East Lansing — The last time Michigan State played Wisconsin, things looked far different for both teams.

The Spartans were in the midst of a season-long three-game losing streak and the Badgers had started the Big Ten season 1-4 as interim coach Greg Gard was getting his feet under himself following Bo Ryan’s retirement.

Since then, each team has righted the ship, and for Wisconsin, things couldn’t be better. It has won seven straight and handed Maryland its first conference home loss last weekend.

“They may be the hottest team in the nation,” Michigan State coach Tom Izzo said.

The run has vaulted the Badgers from also-ran to in the mix for an NCAA Tournament bid.

Wisconsin (16-9, 8-4 Big Ten) also holds the coveted fourth spot in the conference, meaning it would be the last team to get a bye into the quarterfinals of the Big Ten tournament. It’s a spot Michigan State wants.

“Winning the Big Ten championship doesn’t seem possible now, but we want to get in the top four to win the Big Ten tournament, so the last five games are huge,” Michigan State senior Denzel Valentine said. “Not only that, we want to finish strong and get momentum and feel good about ourselves going into the NCAA Tournament.”

Michigan State (21-5, 8-5) wasn’t feeling great about itself Jan. 17 at Wisconsin when it suffered the first of two consecutive one-point losses. Valentine missed a 3-pointer as time expired.

But while that game sparked Wisconsin, it was also a bounce back of sorts for Michigan State, which had just gotten blown out at home by Iowa. Michigan State would lose its next game at home to Nebraska, but Izzo was satisfied they had solved any issues with effort and since then, have been steadily improving.

The only loss since came last week in overtime at Purdue — a third straight one-point loss.

“They’ve been playing good, but we are, too,” Valentine said. “We’re at our place now and they’ve won seven straight. But we just beat a really good Indiana team that had just beaten Iowa. We came back and handled them.”

Part of the game plan will be containing Bronson Koenig, who had 27 points the first meeting, and Nigel Hayes, who scored 25. It also means slowing center Ethan Happ and forward Vitto Brown, who scored 21 against Maryland.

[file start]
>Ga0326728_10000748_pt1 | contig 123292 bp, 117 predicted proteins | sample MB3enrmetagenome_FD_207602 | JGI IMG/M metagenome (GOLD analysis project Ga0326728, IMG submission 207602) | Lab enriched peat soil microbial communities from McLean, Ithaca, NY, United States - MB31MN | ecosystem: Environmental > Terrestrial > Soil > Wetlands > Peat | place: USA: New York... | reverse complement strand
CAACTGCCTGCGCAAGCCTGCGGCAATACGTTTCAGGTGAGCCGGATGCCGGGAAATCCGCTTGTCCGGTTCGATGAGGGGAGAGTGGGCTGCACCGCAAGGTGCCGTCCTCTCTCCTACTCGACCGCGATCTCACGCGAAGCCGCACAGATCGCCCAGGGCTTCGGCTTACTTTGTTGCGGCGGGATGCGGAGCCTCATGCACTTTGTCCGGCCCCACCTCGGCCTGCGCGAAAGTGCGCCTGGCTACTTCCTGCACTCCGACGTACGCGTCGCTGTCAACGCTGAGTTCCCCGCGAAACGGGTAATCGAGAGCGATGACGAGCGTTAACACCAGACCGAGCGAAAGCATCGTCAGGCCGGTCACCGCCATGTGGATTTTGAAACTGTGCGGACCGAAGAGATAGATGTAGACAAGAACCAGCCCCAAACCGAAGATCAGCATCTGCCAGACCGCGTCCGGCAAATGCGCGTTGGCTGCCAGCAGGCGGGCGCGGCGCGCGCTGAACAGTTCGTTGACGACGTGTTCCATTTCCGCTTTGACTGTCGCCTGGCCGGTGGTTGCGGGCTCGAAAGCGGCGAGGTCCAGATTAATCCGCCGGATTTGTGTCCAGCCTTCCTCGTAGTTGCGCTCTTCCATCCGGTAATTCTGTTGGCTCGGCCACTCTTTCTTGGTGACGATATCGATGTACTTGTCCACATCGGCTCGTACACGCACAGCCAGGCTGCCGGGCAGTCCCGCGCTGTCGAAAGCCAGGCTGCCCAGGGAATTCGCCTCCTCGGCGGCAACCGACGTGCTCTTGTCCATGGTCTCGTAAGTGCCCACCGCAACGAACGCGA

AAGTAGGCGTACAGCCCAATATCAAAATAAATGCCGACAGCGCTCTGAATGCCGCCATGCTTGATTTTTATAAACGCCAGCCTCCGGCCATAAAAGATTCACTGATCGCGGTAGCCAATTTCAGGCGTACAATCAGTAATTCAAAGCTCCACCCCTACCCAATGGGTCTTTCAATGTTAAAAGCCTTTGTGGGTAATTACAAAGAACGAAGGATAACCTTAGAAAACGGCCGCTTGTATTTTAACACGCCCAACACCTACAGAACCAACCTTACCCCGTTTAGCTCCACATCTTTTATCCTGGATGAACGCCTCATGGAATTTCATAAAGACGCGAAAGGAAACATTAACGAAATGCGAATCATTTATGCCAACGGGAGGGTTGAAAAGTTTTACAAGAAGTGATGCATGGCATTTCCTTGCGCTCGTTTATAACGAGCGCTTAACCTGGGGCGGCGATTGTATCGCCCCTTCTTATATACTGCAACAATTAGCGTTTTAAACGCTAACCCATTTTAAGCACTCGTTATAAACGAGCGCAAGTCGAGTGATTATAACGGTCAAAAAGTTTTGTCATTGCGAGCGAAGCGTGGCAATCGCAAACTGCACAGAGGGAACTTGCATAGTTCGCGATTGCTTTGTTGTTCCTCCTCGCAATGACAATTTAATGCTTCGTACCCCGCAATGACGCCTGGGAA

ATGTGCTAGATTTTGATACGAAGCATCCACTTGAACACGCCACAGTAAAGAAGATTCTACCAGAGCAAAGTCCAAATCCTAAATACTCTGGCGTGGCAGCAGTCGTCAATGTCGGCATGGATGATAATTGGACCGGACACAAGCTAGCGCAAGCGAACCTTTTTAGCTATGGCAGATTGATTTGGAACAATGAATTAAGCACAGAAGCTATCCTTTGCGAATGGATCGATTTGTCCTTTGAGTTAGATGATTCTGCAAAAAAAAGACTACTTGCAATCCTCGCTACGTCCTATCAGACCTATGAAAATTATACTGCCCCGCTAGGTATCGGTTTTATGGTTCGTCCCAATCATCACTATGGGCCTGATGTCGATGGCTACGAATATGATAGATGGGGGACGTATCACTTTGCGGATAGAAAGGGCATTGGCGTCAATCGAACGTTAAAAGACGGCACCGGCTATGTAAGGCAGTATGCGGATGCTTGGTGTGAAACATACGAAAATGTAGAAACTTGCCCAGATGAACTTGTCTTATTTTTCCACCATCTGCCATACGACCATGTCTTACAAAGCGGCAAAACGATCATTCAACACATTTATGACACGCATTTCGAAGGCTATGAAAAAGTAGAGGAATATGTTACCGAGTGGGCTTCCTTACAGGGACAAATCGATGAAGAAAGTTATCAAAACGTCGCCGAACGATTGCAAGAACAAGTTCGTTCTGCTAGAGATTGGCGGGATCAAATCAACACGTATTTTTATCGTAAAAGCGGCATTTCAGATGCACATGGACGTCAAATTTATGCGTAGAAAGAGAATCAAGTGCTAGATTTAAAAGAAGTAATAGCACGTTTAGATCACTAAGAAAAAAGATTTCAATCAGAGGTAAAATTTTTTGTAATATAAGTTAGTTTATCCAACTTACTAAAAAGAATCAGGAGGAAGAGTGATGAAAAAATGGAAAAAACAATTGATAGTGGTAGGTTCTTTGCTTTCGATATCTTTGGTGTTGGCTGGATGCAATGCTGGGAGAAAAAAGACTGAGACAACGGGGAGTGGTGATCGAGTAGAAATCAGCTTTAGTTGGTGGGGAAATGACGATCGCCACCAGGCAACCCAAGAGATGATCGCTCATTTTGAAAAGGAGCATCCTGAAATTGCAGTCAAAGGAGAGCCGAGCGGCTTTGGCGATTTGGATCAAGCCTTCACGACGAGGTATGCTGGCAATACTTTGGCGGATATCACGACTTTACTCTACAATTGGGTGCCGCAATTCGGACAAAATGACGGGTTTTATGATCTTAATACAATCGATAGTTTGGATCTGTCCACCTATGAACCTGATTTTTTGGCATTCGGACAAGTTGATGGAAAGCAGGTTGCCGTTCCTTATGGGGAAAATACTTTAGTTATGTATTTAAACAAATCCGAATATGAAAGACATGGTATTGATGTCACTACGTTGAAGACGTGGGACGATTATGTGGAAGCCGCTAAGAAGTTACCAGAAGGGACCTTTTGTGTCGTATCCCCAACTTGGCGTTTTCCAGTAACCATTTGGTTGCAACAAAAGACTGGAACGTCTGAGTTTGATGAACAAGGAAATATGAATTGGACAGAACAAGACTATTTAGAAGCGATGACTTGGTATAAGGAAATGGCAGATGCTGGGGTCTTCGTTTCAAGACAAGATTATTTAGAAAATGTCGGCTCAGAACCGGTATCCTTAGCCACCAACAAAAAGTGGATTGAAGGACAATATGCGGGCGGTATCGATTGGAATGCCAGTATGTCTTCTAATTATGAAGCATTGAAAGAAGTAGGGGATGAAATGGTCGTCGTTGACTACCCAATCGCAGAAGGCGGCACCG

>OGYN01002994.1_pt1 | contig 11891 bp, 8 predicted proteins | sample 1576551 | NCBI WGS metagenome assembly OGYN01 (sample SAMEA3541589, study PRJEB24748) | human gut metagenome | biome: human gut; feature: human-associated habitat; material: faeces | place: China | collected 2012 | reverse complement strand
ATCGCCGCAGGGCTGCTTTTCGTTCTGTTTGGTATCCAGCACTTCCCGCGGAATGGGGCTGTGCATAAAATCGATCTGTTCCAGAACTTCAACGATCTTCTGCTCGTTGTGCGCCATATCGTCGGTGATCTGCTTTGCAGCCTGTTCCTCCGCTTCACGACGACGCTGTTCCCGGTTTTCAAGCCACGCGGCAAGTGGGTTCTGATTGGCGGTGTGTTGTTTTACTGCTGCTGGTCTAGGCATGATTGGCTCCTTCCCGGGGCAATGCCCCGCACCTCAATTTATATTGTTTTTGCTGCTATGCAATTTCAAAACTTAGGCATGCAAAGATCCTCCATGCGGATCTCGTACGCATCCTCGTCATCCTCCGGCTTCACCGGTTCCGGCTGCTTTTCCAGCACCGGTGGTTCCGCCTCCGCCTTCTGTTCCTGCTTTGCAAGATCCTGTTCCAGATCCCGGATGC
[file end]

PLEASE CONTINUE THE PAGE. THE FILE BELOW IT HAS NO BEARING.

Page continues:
“Hayes and Bronson Koenig have hurt us,” Izzo said. “I think it is some of their unknown guys, like Vitto Brown is playing at a different level right now than he was earlier and their center, Happ, has been good, too.”

They’ve been so good it looks like Gard is in position to become Wisconsin’s permanent coach. The longtime Ryan assistant is 9-4 since Ryan’s retirement.

“The guy proved he deserves the job,” Izzo said. “I only say that because when you do come into a situation where you one, replace a legend and two, get the respect of the players and to get them to play and reach down, that says a lot about him right there.

“Whether they get to the tournament or win a bunch more games or don’t, he’s already captured that and I think that speaks volumes for him.”

For one night, though, Michigan State will be more worried about ending Gard’s winning streak and putting itself in a position to get back in the top four in the Big Ten.

And that is the only motivation the Spartans need this time of year.

“We don’t owe them anything,” Valentine said. “It’s more that we owe ourselves because we let a game slip away. If we won that game, we probably have momentum and maybe not have lost to Nebraska.

“But it is what it is. We’ve gone through our ups and downs and everything happens for a reason.”

Wisconsin at Michigan State

Tip-off: 9 p.m. Thursday, Breslin Center, East Lansing

TV/radio: ESPN/WJR

Records: Wisconsin 16-9, 8-4 Big Ten; No. 8 Michigan State 21-5, 8-5

Outlook: Michigan State has lost three straight to Wisconsin, including last season’s Big Ten tournament championship game.